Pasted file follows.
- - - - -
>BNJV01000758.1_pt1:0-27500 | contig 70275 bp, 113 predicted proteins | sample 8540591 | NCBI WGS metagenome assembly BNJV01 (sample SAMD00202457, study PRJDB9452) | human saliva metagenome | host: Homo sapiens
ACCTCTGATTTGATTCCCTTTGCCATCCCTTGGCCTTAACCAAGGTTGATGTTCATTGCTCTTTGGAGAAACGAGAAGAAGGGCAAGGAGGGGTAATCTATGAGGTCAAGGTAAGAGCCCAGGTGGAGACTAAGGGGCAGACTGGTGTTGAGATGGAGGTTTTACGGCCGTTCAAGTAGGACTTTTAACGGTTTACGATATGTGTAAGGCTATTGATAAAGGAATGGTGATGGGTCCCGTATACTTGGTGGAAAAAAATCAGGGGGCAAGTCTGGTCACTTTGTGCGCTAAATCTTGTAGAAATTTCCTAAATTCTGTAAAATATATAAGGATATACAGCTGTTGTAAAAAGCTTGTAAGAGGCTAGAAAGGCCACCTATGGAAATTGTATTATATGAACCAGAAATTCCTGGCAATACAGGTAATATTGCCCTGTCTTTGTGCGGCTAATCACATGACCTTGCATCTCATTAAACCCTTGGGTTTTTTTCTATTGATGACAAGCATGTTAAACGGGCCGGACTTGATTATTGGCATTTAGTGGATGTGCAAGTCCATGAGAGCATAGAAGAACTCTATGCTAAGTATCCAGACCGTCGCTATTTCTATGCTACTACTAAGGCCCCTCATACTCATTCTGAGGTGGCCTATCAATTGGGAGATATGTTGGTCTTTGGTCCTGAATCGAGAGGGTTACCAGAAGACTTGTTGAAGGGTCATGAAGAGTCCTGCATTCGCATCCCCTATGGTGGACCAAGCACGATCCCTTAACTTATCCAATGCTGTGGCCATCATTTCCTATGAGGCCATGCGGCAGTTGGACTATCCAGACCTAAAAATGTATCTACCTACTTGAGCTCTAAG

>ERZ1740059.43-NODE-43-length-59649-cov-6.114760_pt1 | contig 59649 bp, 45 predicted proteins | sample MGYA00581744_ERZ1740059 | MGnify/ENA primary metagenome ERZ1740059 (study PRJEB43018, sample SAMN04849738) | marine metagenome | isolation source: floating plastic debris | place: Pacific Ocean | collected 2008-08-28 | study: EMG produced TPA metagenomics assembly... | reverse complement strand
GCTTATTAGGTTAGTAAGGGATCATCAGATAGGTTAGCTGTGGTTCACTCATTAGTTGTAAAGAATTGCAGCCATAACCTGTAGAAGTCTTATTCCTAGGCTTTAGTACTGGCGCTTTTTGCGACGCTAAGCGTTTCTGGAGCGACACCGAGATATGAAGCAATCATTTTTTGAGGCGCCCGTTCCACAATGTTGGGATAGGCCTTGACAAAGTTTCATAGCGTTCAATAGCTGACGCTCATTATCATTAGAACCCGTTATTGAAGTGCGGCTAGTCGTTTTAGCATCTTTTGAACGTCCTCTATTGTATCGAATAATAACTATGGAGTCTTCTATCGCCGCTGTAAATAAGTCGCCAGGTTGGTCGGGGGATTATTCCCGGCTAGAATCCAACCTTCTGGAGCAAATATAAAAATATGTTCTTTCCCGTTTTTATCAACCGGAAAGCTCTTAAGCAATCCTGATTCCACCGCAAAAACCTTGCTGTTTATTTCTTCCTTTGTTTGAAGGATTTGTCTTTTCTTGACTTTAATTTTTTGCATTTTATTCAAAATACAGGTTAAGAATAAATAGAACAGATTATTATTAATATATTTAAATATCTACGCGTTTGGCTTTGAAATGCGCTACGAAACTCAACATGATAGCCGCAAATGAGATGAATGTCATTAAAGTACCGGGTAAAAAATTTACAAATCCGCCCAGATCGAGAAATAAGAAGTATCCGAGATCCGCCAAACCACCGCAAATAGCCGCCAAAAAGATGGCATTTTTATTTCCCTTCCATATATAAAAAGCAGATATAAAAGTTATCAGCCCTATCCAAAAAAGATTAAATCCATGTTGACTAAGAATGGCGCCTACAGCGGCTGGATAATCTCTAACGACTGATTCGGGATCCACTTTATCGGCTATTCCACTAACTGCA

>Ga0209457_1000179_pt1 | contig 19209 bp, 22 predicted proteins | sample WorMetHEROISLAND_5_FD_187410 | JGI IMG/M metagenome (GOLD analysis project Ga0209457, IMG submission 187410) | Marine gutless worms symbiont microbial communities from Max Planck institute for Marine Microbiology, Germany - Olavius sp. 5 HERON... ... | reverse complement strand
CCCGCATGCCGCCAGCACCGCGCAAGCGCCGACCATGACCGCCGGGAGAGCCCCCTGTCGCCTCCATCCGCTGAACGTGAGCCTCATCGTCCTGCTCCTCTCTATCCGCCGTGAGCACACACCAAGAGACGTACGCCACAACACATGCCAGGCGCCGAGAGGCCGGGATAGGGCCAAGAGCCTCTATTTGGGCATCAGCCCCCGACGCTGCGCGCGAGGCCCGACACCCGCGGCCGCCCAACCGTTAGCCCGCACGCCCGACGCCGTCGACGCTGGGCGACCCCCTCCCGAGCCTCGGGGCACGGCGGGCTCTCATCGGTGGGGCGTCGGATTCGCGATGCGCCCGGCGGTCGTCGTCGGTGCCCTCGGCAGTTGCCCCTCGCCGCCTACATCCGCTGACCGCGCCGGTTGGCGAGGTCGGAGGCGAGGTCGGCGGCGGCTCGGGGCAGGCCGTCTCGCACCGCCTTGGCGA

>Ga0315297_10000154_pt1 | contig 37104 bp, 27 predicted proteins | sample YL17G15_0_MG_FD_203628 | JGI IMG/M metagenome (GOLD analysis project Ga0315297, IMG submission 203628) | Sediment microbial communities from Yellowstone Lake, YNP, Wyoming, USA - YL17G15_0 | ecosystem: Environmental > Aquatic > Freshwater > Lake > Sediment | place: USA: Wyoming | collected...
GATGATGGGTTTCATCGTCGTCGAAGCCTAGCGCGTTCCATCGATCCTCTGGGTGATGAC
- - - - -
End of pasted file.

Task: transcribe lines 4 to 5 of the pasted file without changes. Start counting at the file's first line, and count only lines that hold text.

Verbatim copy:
GCTTATTAGGTTAGTAAGGGATCATCAGATAGGTTAGCTGTGGTTCACTCATTAGTTGTAAAGAATTGCAGCCATAACCTGTAGAAGTCTTATTCCTAGGCTTTAGTACTGGCGCTTTTTGCGACGCTAAGCGTTTCTGGAGCGACACCGAGATATGAAGCAATCATTTTTTGAGGCGCCCGTTCCACAATGTTGGGATAGGCCTTGACAAAGTTTCATAGCGTTCAATAGCTGACGCTCATTATCATTAGAACCCGTTATTGAAGTGCGGCTAGTCGTTTTAGCATCTTTTGAACGTCCTCTATTGTATCGAATAATAACTATGGAGTCTTCTATCGCCGCTGTAAATAAGTCGCCAGGTTGGTCGGGGGATTATTCCCGGCTAGAATCCAACCTTCTGGAGCAAATATAAAAATATGTTCTTTCCCGTTTTTATCAACCGGAAAGCTCTTAAGCAATCCTGATTCCACCGCAAAAACCTTGCTGTTTATTTCTTCCTTTGTTTGAAGGATTTGTCTTTTCTTGACTTTAATTTTTTGCATTTTATTCAAAATACAGGTTAAGAATAAATAGAACAGATTATTATTAATATATTTAAATATCTACGCGTTTGGCTTTGAAATGCGCTACGAAACTCAACATGATAGCCGCAAATGAGATGAATGTCATTAAAGTACCGGGTAAAAAATTTACAAATCCGCCCAGATCGAGAAATAAGAAGTATCCGAGATCCGCCAAACCACCGCAAATAGCCGCCAAAAAGATGGCATTTTTATTTCCCTTCCATATATAAAAAGCAGATATAAAAGTTATCAGCCCTATCCAAAAAAGATTAAATCCATGTTGACTAAGAATGGCGCCTACAGCGGCTGGATAATCTCTAACGACTGATTCGGGATCCACTTTATCGGCTATTCCACTAACTGCA

>Ga0209457_1000179_pt1 | contig 19209 bp, 22 predicted proteins | sample WorMetHEROISLAND_5_FD_187410 | JGI IMG/M metagenome (GOLD analysis project Ga0209457, IMG submission 187410) | Marine gutless worms symbiont microbial communities from Max Planck institute for Marine Microbiology, Germany - Olavius sp. 5 HERON... ... | reverse complement strand